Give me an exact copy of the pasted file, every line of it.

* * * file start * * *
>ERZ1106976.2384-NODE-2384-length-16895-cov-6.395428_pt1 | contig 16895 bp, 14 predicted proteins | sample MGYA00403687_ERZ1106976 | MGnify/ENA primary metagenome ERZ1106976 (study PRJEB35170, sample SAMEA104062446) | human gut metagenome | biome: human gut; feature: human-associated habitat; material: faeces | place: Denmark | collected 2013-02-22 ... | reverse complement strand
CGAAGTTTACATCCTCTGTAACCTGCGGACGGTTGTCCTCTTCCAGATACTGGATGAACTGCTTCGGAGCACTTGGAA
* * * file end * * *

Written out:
>ERZ1106976.2384-NODE-2384-length-16895-cov-6.395428_pt1 | contig 16895 bp, 14 predicted proteins | sample MGYA00403687_ERZ1106976 | MGnify/ENA primary metagenome ERZ1106976 (study PRJEB35170, sample SAMEA104062446) | human gut metagenome | biome: human gut; feature: human-associated habitat; material: faeces | place: Denmark | collected 2013-02-22 ... | reverse complement strand
CGAAGTTTACATCCTCTGTAACCTGCGGACGGTTGTCCTCTTCCAGATACTGGATGAACTGCTTCGGAGCACTTGGAA